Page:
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Religion in Prisons: A 50-State Survey of Prison Chaplains

March 22, 2012

Religion in Prisons: A 50-State Survey of Prison Chaplains
Source: Pew Forum on Religion & Public Life

From the perspective of the nation’s professional prison chaplains, America’s state penitentiaries are a bustle of religious activity. More than seven-in-ten (73%) state prison chaplains say that efforts by inmates to proselytize or convert other inmates are either very common (31%) or somewhat common (43%). About three-quarters of the chaplains say that a lot (26%) or some (51%) religious switching occurs among inmates in the prisons where they work. Many chaplains report growth from religious switching in the numbers of Muslims and Protestant Christians, in particular.

Overwhelmingly, state prison chaplains consider religious counseling and other religion-based programming an important aspect of rehabilitating prisoners. Nearly three-quarters of the chaplains (73%), for example, say they consider access to religion-related programs in prison to be “absolutely critical” to successful rehabilitation of inmates. And 78% say they consider support from religious groups after inmates are released from prison to be absolutely critical to inmates’ successful rehabilitation and re-entry into society. Among chaplains working in prisons that have religion-related rehabilitation or re-entry programs, more than half (57%) say the quality of such programs has improved over the last three years and six-in-ten (61%) say participation in such programs has gone up.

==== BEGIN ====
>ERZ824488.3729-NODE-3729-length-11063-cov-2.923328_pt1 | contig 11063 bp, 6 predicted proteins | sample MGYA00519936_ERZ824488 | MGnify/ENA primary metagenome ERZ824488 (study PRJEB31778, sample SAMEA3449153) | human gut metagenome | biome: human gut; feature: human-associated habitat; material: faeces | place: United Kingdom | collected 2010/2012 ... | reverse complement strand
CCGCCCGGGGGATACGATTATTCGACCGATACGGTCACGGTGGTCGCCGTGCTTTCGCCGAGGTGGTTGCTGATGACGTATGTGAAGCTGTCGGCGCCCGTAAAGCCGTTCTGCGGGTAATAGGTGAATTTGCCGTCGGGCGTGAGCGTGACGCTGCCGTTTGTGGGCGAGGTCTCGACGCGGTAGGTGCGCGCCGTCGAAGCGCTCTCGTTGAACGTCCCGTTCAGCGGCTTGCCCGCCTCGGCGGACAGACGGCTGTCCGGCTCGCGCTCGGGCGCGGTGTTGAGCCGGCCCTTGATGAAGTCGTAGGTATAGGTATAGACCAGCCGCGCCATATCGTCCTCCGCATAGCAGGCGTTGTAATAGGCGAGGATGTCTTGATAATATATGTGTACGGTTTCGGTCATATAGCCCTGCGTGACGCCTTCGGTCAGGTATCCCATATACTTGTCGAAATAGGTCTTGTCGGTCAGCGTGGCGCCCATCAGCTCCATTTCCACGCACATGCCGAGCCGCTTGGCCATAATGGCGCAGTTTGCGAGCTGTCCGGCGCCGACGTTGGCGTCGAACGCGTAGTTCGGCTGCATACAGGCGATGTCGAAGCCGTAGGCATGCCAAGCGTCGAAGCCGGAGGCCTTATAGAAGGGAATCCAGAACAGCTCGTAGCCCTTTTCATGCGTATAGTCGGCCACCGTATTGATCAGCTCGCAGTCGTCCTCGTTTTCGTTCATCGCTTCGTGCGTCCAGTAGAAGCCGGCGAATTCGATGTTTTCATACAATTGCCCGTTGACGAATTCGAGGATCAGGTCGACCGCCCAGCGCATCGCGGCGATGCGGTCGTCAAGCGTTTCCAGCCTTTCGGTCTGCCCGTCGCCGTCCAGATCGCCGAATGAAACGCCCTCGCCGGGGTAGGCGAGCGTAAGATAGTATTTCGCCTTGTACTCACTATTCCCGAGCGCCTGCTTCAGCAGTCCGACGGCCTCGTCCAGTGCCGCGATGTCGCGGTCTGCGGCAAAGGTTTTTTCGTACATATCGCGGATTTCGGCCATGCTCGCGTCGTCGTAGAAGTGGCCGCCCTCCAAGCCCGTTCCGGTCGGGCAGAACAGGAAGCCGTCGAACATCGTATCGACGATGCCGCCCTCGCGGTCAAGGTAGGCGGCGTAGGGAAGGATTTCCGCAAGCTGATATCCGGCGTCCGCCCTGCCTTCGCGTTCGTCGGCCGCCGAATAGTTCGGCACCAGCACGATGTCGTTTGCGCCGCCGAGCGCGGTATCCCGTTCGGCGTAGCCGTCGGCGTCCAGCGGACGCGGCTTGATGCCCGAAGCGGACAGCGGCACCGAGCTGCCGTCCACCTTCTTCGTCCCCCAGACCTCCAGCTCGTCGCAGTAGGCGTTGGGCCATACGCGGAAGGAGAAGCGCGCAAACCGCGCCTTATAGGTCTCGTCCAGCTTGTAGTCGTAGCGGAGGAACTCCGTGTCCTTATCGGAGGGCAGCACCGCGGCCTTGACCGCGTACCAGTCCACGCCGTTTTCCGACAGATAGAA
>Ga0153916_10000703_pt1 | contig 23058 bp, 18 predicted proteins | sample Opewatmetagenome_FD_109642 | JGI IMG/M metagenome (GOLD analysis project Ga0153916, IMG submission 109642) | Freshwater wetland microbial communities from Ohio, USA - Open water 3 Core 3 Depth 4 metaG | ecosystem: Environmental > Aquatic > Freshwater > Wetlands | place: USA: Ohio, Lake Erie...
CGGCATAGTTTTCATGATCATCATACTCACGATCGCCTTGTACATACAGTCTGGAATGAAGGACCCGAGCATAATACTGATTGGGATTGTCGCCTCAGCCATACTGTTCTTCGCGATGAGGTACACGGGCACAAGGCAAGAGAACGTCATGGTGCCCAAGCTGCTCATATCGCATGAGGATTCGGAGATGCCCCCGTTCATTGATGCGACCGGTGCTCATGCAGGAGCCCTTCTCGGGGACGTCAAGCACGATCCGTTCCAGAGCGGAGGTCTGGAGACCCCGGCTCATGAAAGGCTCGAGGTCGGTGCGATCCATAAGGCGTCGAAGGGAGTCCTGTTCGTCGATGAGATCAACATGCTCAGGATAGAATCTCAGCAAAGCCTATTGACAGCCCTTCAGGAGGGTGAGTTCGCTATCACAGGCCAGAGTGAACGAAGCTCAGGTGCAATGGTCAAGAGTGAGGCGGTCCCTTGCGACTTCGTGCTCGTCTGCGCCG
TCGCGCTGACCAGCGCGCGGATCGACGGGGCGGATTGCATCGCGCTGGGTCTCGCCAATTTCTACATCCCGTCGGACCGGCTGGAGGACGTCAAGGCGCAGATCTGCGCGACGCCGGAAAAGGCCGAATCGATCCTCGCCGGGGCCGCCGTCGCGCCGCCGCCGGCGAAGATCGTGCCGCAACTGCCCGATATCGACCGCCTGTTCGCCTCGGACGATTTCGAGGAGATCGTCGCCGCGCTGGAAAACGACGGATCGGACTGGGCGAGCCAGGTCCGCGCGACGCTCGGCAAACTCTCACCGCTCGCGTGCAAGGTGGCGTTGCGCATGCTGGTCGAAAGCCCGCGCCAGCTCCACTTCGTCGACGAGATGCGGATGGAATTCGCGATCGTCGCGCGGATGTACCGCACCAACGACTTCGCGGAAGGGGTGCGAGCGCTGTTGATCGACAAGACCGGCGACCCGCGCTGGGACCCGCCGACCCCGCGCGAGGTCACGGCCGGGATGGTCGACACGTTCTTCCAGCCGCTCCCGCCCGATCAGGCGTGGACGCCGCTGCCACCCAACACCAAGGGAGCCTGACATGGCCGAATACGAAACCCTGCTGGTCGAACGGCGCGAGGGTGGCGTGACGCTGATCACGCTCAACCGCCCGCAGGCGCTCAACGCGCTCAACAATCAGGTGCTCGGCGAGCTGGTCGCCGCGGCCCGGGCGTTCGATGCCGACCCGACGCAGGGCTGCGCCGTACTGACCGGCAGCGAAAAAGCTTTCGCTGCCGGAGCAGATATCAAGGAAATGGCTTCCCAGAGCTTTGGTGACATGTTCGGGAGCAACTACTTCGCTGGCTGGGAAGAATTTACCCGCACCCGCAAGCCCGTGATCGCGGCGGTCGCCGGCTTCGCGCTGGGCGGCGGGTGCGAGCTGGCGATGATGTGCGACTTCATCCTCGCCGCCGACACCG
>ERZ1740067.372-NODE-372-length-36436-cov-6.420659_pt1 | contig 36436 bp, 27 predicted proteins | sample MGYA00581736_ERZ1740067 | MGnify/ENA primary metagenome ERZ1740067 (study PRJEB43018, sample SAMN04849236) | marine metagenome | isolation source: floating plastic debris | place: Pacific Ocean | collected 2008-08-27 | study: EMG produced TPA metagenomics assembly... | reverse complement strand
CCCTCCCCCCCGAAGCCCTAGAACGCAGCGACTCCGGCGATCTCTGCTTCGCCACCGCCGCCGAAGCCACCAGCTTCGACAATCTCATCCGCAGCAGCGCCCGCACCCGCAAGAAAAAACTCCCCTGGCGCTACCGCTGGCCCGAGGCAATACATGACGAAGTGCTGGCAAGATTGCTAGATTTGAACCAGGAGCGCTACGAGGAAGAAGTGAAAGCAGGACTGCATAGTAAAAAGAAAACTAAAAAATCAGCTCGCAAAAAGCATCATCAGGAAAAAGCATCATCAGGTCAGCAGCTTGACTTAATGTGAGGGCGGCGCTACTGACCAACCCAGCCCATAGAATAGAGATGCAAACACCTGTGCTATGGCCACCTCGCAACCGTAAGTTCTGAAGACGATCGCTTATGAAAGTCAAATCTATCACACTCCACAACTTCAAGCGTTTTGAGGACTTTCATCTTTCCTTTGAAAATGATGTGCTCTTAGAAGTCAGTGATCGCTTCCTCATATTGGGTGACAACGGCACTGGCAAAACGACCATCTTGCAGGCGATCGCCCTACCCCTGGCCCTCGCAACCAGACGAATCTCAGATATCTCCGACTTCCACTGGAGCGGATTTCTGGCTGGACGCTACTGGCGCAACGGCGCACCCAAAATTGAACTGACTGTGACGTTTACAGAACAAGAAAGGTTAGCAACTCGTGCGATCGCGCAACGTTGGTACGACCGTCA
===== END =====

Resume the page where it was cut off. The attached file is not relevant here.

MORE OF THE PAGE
At the same time, a sizable minority of chaplains say that religious extremism is either very common (12%) or somewhat common (29%) among inmates. Religious extremism is reported by the chaplains as especially common among Muslim inmates (including followers of the Nation of Islam and the Moorish Science Temple of America) and, to a substantial but lesser degree, among followers of pagan or earth-based religions such as Odinism and various forms of Wicca. (See Glossary.) An overwhelming majority of chaplains, however, report that religious extremism seldom poses a threat to the security of the facility in which they work, with only 4% of chaplains saying religious extremism among inmates “almost always” poses a threat to prison security and an additional 19% saying it “sometimes” poses a threat.

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